On stage, as in real life, "things aren't always what they seem". So it is at The Cloverdale Playhouse's provocative production of Neil LaBute's 2001 The Shape of Things, in Sarah Kay's crafty debut as a director.
Performed on J. Scott Grinstead's inventive set with its many moveable parts [a now signature component of his designs], it is an efficient intermissionless 90-minute production.
LaBute's tersely colloquial language and episodic structure afford glimpses into the public and private lives of the play's four characters, while also contesting the nature of art, the moral responsibilities of the artist, and an analysis of what some people are willing to do for those they love. And the opening night audience was conscripted into these themes so that conversations and debates continued after the performance ended...a measure of this production's success.
In it, Evelyn [Dominique Taylor] is a self-assured graduate student Art major working on her thesis project and caught in an attempt to deface a piece of sculpture by Adam [Graham Butler], a nerdy undergraduate English major and a part-time museum guard. There seems to be some sort of mutual attraction between them that grows more intimate over time as she encourages subtle and not-so-subtle changes in Adam's behavior and appearance that result in his willing participation and gradually developing self-confidence.
Adam introduces Evelyn to his outgoing best friend Philip [Hunter Stewart] and his more demure fiancé Jenny [Dawson McLean], whose eccentric wedding plans provoke some disagreements between the couples.
The gifted ensemble creates nuanced characterizations with subtle changes over the breadth of the play's numerous scenes, as their discussions about what comprises "art" intertwine with each one's perceptions of their own accountability to themselves and others, and whether or not they are obligated to say and do what is right.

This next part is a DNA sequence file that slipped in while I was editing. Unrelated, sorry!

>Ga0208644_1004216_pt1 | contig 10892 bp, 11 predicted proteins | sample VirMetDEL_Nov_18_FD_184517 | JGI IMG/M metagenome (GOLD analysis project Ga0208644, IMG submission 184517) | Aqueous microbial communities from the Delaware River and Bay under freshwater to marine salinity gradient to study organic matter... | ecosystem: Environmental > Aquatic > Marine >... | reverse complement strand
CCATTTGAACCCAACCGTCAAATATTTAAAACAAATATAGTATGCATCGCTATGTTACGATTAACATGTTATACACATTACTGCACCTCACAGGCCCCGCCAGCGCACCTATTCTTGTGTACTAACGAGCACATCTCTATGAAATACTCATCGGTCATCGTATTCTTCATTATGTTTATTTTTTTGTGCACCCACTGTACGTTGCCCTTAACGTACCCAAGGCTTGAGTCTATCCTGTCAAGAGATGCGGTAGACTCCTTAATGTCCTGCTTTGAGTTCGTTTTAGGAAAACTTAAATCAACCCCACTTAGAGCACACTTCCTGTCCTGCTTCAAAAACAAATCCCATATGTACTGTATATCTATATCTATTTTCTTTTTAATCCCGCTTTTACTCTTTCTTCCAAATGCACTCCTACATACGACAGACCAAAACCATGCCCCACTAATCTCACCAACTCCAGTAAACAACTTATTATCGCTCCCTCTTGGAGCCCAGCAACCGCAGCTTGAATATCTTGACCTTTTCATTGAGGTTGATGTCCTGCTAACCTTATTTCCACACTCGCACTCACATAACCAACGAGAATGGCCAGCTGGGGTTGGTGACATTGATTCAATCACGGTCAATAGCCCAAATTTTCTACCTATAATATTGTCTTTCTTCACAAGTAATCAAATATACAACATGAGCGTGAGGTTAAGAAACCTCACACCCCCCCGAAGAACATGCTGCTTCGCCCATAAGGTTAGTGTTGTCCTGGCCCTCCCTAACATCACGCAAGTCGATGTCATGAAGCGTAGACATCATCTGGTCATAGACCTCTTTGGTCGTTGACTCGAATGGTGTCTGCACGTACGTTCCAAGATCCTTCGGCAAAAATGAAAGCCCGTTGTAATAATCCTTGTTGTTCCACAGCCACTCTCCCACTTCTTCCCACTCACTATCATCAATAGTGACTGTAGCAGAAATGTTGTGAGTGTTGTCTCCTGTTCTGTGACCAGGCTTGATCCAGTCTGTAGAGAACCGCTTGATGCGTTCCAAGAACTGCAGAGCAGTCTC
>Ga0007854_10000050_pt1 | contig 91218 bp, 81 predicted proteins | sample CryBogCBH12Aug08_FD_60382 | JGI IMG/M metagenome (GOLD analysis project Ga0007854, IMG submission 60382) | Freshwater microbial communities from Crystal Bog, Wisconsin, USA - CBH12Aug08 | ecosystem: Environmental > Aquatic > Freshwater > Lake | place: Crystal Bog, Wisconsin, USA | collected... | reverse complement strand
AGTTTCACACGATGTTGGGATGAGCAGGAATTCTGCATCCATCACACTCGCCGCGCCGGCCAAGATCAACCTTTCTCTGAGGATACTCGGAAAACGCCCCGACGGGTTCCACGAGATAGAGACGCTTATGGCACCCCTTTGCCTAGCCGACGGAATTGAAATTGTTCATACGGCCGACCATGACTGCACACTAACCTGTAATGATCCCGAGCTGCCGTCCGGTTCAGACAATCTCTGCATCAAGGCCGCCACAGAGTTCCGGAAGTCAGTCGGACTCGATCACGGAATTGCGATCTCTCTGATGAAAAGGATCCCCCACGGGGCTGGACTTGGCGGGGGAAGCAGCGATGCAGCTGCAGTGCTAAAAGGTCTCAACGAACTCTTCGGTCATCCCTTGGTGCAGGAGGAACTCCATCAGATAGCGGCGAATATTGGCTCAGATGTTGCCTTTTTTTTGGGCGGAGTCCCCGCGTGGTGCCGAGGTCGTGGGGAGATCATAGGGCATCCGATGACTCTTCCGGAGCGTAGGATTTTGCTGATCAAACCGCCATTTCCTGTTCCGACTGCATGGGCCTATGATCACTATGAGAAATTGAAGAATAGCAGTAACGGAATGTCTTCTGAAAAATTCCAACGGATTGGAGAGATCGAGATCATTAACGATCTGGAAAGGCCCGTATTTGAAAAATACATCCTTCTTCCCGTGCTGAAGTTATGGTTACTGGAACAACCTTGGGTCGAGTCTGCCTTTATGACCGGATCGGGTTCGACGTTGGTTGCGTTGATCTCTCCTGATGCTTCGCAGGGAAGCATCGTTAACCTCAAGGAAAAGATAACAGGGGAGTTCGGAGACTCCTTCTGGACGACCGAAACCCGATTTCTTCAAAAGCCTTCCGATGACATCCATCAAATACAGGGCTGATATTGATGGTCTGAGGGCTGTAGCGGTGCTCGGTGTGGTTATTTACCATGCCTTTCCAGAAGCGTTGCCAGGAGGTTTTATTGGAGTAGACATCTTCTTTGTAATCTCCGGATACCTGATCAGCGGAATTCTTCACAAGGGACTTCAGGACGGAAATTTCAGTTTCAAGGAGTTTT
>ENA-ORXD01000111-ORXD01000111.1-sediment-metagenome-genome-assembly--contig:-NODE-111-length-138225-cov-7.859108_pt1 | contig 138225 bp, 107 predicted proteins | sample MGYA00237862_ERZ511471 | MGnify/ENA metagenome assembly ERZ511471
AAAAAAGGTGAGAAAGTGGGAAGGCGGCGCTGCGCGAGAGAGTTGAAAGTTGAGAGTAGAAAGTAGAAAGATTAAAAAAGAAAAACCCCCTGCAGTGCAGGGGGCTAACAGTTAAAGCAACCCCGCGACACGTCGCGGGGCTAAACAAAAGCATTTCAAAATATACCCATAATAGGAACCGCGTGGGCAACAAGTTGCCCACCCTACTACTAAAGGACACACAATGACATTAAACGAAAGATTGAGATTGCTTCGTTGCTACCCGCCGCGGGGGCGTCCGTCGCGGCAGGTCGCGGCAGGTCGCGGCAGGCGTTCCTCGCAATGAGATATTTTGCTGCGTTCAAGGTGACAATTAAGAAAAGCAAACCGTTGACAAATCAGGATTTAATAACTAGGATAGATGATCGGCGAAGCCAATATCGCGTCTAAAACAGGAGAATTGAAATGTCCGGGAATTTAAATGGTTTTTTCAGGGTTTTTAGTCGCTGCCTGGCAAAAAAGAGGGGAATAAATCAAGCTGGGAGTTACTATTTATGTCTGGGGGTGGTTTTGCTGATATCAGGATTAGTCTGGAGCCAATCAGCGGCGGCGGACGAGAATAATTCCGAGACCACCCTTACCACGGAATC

Mr. Stewart starts as a good old boy, but has deeper feelings and ideas. Ms. McLean's sensitive portrayal of Jenny veils a more assertive nature. Mr. Butler's persona as Adam undergoes so many changes in convincing and heartbreaking measures. And all their relationships with Evelyn hinge on her ability to distance herself from them while simultaneously controlling every moment. -- In short, we feel for them and the circumstances they are compelled to face.
As much as Ms. Taylor's Evelyn has the capacity to get the others to reveal their most intimate beliefs and behaviors and manipulates their actions and various relationships, she herself remains a cipher, and even says "It's hard to read me" when she regularly fends off any attempt to get her to divulge specific information about her background or purposes until the end.
While the script provides many hints as to its devastating ending, most in the Playhouse audience were caught off-guard by its revelations, leaving them to address the themes of The Shape of Things in their own lives.